‘Unfair Double Standard’: England To Require COVID Pass For Entry Into Live Venues

A group of women show their COVID passports as they enter La Belle Angele nightclub in Edinburgh, Scotland. The Scottish government's vaccine passport scheme came into effect in October, later negative tests were also allowed.
Peter Summers/Getty Images
– A group of women show their COVID passports as they enter La Belle Angele nightclub in Edinburgh, Scotland. The Scottish government’s vaccine passport scheme came into effect in October, later negative tests were also allowed.
Now, it’s the same in England.

England has moved into what the country’s decision makers call the Plan B response to coronavirus, in particular the new omicron variant.

The main changes: face coverings will be required in most indoor settings (from Dec. 10), work-from-home where possible, (Dec. 13), as well as the requirement to ask visitors above 18 years of age for proof of full vaccination, a negative test no older than 48 hours or some form of exemption if they want to enter certain venues and events.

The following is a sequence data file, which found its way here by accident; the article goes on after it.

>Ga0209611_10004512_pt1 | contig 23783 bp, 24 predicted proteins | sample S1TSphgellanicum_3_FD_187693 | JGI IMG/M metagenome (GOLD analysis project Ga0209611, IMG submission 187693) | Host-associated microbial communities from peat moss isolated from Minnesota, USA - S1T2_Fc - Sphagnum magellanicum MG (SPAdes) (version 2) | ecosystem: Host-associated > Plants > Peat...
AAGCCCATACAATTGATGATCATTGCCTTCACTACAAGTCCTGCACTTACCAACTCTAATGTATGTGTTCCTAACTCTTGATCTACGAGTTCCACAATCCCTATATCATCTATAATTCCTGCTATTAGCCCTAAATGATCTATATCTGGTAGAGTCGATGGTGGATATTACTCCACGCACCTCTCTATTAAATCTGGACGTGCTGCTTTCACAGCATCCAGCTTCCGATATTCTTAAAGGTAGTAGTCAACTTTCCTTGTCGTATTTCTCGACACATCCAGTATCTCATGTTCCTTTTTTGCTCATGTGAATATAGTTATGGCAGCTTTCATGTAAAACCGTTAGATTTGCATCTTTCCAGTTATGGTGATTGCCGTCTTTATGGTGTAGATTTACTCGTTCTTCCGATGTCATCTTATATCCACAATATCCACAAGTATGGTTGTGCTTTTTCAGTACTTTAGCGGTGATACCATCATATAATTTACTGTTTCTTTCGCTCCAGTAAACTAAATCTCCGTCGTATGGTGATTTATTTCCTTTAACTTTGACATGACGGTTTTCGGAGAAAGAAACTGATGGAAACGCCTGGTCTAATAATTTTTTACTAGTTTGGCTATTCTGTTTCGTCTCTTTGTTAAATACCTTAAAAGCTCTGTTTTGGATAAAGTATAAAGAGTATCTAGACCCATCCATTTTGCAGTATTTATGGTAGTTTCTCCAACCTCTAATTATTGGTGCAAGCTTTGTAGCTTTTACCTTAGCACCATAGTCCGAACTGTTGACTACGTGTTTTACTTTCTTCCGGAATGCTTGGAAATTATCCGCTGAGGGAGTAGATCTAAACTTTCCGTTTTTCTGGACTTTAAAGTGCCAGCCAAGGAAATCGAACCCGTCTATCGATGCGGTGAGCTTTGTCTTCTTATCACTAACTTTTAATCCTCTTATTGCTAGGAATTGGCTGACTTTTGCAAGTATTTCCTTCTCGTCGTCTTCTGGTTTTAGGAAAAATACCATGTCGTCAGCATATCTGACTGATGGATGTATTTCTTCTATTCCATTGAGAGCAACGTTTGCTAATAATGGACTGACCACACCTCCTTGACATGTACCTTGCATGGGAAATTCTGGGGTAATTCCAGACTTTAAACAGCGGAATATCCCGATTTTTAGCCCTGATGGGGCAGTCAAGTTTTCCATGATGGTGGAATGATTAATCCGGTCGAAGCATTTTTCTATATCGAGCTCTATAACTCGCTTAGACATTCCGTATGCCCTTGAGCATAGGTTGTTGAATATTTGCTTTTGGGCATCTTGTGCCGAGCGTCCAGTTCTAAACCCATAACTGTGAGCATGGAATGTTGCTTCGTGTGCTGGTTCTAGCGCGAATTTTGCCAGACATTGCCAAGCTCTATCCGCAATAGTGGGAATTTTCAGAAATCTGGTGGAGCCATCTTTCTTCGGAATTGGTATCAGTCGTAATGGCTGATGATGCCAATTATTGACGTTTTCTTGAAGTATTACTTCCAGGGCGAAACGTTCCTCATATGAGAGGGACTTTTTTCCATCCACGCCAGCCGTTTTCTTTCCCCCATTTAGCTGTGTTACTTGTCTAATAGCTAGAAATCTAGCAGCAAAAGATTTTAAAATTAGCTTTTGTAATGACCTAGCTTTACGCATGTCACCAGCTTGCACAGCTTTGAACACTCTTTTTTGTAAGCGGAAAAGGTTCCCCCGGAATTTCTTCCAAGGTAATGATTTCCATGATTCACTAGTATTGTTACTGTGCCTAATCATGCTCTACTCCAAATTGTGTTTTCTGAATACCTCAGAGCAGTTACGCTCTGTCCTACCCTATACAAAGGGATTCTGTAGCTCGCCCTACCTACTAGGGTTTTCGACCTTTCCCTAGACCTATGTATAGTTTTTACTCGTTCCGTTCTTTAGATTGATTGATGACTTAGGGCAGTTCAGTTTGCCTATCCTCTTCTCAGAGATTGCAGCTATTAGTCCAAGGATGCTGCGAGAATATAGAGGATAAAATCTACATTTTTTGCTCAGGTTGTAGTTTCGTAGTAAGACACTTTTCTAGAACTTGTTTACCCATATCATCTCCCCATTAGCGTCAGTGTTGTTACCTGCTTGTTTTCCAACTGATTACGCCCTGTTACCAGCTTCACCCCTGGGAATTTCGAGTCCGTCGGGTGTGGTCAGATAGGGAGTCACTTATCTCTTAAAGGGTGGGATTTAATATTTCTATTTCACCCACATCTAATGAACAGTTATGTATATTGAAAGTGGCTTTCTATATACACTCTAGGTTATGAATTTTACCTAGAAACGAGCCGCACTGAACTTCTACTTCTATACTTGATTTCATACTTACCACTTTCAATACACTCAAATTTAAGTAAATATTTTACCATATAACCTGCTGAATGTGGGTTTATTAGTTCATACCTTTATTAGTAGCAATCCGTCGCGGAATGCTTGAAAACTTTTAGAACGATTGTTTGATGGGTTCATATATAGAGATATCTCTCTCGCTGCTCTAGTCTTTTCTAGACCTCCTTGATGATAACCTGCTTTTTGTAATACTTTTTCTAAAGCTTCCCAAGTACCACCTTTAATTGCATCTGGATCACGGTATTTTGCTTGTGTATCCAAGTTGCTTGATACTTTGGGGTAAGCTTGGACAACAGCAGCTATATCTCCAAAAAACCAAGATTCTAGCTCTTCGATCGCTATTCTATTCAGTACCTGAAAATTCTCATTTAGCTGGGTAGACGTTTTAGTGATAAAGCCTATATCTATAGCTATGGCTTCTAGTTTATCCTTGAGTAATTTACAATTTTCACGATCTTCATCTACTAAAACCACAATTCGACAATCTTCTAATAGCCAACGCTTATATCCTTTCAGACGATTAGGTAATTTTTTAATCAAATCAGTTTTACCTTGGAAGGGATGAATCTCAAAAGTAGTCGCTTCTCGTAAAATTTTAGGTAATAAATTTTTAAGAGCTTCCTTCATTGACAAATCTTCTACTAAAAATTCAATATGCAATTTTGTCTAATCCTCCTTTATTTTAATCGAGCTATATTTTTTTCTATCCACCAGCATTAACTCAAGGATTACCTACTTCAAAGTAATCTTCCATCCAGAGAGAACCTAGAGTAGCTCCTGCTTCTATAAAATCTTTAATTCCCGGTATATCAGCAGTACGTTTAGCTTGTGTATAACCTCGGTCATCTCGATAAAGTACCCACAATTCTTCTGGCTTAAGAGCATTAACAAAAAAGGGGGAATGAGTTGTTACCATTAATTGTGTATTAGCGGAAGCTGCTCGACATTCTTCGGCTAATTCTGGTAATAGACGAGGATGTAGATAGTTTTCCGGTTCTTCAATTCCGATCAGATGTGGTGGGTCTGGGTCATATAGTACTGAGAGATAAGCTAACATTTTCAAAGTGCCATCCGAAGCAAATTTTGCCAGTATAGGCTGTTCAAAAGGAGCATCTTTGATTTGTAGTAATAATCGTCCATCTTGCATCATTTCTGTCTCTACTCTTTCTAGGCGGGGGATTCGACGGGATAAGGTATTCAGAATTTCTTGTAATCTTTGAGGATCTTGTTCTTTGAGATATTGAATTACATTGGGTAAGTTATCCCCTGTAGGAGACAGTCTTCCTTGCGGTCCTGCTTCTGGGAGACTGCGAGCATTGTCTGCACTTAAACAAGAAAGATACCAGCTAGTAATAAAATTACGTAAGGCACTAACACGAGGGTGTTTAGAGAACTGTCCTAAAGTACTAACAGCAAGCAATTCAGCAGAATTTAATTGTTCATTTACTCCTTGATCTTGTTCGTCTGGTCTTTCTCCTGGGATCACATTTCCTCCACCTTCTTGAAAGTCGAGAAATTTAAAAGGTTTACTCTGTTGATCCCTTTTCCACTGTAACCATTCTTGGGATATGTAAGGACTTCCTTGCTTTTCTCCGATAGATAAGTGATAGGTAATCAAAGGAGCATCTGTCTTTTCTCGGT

England now has similar restrictions in place as the rest of the UK: Scotland, Wales and Northern Ireland, the latter of which announced new measures a few days ago. Showing health proofs is also a requirement to enter venues in Ireland.
In England, the COVID pass has to be shown before entering nightclubs, dancehalls and discotheques; other late night dance venues that are open between 1 a.m. and 5 a.m., serve alcohol during this time, have a dancefloor, and provide music, whether live or recorded, for dancing.
The COVID pass mandate also applies to indoor events with 500 or more unseated attendees, outdoor events with 4,000 or more unseated attendees, and any events with 10,000 or more attendees indoor or outdoor. People don’t have to wear the mask in any setting that allows for dancing (or other strenuous activity).